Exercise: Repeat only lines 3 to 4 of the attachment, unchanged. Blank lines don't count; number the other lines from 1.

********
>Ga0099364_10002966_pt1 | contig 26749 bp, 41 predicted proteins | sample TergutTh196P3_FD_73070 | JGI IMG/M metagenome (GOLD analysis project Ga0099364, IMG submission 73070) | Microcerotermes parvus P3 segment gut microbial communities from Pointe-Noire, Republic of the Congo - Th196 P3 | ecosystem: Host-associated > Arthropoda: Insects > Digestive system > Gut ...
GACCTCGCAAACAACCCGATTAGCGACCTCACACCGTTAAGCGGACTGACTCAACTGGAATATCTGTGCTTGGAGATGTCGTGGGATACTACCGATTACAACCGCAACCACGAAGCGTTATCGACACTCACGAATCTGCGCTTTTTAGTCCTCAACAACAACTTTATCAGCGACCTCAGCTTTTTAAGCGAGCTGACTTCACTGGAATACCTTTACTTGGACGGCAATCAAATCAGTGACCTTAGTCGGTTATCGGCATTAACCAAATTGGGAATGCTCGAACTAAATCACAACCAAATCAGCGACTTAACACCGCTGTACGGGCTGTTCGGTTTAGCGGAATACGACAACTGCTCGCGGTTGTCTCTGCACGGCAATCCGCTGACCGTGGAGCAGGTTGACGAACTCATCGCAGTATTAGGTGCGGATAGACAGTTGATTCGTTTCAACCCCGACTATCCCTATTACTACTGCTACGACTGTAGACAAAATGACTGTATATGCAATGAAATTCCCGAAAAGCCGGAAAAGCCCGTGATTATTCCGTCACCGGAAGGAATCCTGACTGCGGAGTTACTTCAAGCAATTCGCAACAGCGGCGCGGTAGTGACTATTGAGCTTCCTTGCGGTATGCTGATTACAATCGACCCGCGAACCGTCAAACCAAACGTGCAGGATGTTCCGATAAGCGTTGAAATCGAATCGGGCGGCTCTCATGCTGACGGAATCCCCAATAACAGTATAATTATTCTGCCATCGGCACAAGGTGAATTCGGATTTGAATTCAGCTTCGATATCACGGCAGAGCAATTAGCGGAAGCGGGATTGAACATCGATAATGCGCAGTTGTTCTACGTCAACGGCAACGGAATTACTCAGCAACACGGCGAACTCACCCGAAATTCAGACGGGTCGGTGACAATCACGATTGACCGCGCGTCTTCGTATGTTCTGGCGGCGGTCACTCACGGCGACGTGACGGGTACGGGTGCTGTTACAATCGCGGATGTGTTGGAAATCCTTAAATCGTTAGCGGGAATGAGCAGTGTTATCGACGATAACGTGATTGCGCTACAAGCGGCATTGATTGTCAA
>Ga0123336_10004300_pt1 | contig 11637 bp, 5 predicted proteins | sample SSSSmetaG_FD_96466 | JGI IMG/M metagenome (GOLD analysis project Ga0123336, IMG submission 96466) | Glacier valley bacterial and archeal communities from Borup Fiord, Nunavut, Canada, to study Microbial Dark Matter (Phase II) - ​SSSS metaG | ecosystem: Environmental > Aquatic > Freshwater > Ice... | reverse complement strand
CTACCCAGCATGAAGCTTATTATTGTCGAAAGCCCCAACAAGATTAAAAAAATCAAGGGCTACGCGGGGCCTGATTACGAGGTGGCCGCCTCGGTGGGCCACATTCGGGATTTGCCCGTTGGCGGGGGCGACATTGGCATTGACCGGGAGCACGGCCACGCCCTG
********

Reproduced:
>Ga0123336_10004300_pt1 | contig 11637 bp, 5 predicted proteins | sample SSSSmetaG_FD_96466 | JGI IMG/M metagenome (GOLD analysis project Ga0123336, IMG submission 96466) | Glacier valley bacterial and archeal communities from Borup Fiord, Nunavut, Canada, to study Microbial Dark Matter (Phase II) - ​SSSS metaG | ecosystem: Environmental > Aquatic > Freshwater > Ice... | reverse complement strand
CTACCCAGCATGAAGCTTATTATTGTCGAAAGCCCCAACAAGATTAAAAAAATCAAGGGCTACGCGGGGCCTGATTACGAGGTGGCCGCCTCGGTGGGCCACATTCGGGATTTGCCCGTTGGCGGGGGCGACATTGGCATTGACCGGGAGCACGGCCACGCCCTG